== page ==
Tuesday, February 10, 2009

I watch TV as part of my job. Rather, I really leave it on in the background, keeping one ear on it while I check out newspapers online. The channel I watch is a local news station of middling calibre, which means I've been hearing the trailer for Confessions of a Shopaholic every twenty minutes or so. It's particularly meaningful because for some unfathomable reason, the studio behind Shopaholic budgeted to air a trailer that runs sixty rather than the standard thirty seconds. One minute every twenty from between nine a.m. to five p.m. is a lot of time.

At several points in this trailer, the lead actress -- who comes off as a poorwoman's Amy Adams -- wails. I spent days wondering exactly how to describe the noise she makes; it's no piercing scream or jagged shriek. It's this long, continuous, wordless wail. It barely varies in tone or pitch and doesn't carry any articulate noises, no recognizable sounds -- not because there isn't anything to articulate (although it's close). It's because she can't.

She's too simple. Complex emotion is beyond her. The urge to buy a purse, the sight of her credit card -- stimuli that people ignore or adroitly manage -- are so primal, so overwhelming to her faculties that she can only produce this endless, meaningless sound as a way of relief; it's the wail of a child, or an unfortunate simpleton. It's the wail you hear when she, faced with the peril of losing a pair of Gucci boots, unleashes as she claws at a stranger's face like a threatened puma.

What I find really offensive about movies like Shopaholic is that there is invariably a correlation between consumption and idiocy. She racks up debt because she's an air-headed moron. Never mind that many intelligent, educated people with  high-powered jobs that demand intelligence and education -- often because they are in such intense, responsibility-laden positions -- fight battles with alcohol, drugs, and yes, finances, all the time. It utterly glosses over the more interesting psychological complexities of compulsive behaviour, murkier waters bypassed for something transparent and easy.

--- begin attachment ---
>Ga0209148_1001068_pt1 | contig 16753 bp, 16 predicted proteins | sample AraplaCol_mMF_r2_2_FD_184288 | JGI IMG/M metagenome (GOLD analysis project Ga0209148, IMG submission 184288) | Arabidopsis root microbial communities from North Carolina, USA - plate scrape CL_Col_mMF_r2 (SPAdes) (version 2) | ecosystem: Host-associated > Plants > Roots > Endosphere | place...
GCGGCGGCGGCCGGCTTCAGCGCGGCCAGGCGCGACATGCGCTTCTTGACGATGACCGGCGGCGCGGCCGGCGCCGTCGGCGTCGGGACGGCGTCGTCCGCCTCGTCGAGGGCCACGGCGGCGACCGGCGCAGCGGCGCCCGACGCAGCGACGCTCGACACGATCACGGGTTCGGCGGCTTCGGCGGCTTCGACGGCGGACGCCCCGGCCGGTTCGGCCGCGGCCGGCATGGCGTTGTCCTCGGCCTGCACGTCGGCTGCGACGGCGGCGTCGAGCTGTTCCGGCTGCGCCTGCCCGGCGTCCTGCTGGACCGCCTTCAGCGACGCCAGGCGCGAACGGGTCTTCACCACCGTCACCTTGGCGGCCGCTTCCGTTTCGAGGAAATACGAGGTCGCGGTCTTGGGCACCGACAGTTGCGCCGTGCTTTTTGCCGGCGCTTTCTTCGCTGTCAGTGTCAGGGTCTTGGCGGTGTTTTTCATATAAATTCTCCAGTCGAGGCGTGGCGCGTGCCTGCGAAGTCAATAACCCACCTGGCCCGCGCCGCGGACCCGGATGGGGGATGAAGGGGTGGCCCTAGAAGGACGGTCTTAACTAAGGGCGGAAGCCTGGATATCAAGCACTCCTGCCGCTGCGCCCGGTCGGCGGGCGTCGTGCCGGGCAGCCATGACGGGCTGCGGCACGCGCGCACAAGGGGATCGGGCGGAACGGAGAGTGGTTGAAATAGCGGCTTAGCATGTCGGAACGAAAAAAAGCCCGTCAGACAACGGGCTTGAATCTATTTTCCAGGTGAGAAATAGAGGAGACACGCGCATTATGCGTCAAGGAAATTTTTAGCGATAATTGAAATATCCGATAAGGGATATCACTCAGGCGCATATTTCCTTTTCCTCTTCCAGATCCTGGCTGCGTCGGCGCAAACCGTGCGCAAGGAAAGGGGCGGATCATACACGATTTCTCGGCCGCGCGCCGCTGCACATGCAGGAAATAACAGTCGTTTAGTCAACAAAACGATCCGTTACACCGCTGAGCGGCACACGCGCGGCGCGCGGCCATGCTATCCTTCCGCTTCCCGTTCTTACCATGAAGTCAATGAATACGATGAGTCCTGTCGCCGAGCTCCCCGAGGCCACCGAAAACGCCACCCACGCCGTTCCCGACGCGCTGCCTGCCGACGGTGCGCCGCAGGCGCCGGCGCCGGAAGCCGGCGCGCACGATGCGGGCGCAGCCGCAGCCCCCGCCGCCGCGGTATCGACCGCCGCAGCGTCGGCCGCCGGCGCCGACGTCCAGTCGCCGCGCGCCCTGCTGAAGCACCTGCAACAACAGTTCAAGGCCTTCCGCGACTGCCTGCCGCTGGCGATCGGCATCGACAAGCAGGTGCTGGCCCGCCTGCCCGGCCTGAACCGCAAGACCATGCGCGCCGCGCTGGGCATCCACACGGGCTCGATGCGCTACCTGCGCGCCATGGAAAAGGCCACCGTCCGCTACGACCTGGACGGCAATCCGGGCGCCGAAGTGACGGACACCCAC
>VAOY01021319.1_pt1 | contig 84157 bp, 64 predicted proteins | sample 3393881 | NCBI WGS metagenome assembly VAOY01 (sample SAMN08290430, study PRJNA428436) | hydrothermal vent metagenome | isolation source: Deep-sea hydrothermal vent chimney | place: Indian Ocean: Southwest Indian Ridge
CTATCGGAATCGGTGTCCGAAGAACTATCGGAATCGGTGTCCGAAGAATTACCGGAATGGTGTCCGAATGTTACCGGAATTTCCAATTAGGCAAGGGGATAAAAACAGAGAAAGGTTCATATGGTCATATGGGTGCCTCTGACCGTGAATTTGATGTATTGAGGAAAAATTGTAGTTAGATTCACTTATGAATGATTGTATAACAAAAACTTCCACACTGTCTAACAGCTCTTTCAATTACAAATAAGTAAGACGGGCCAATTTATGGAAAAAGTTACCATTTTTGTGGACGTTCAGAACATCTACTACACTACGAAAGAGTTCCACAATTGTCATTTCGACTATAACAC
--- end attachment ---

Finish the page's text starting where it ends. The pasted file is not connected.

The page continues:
And anyway, alcohol and drugs are offensive, (gender-blind) adult addictions. Shopping is fun. It's funny. It's glamorous. It's a destructive behaviour that's easy to trivialize, since its primary characterizations is the unchecked acquisition of bright pink handbags and stilletto shoes while sipping bikini-tinis.

The crowning scene in Shopaholic's trailer, I think, is probably the one the lead finally earns the first professional respect of her life. On paper, it probably read as a self-affirming scene, one where their heroine has used her female brains (brains!) to impress a roomful of superiors -- and, incidentally, her attractively British love interest. Isn't that progressive? Isn't that empowering?

The problem is that she does this by entirely unfeminist means. In the scene, she's being feted for marketing financial advice to women in the context of shoe-shopping -- for understanding what "how women think," as one executive proudly puts it. Every woman! All of them, for they are an amorphous collective, indistinguishable as individuals. (Can anyone picture the Borg in Prada?)

(I'd take this idea better if I knew that this magazine also thought men were somehow intellectually unreachable via any means beyond the context of driving fast cars and fucking pussy, but I'm sceptical.)

Never mind her admirers are all men (What? Women executives at this company?); I'd call it a telling sign, but clearly the writers perceive no irony in a woman being complimented by everyone except other women.

The only comfort is that the same station airs an ad (although nowhere near Shopaholic's rotation) for a debt agency. Its opening montage features a spunky young blonde trying on clothes, flipping over dress tags of hundreds of dollars, and loading up shopping bag after shopping bag. As she comes home laden on each arm, the bags drop to the ground like stones. The camera cuts to reveal a bright yellow "EVICTION NOTICE" on her apartment door. Debt is manageable.

You mean reckless spending doesn't land me a plum position at a magazine, invitations to media cocktail parties, and a charming British fiancÚ?

*wail*

posted at 3:43:38 pm

Saladin
February 19, 2009   07:37 PM PST
 
And yet, Isla Fisher has a splendid rack. Also she's married to Borat. Lamentably.
acturi
February 10, 2009   11:39 PM PST
 
I like the commercial on a Denver radio station that says "You may be in debt, but it's not your fault..."

Because, you know, all debt is the result of other people using your credit cards. Never the fault of the people who used the credit cards.
Amanda
February 10, 2009   06:57 PM PST
 
Thank you. I'm am going to get into a ridiculous amount of credit card debt just to get that attractive British fiance!
Halcyon
February 10, 2009   05:58 PM PST
 
I'm off to fuck pussy in my car until I understand this post

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Glo'ri'a'na, noun:
1. An alternative form of "Gloria."
2. As "Americana" defines itself as artefacts of American culture, "Gloriana" consists of the artefacts of my culture.


   



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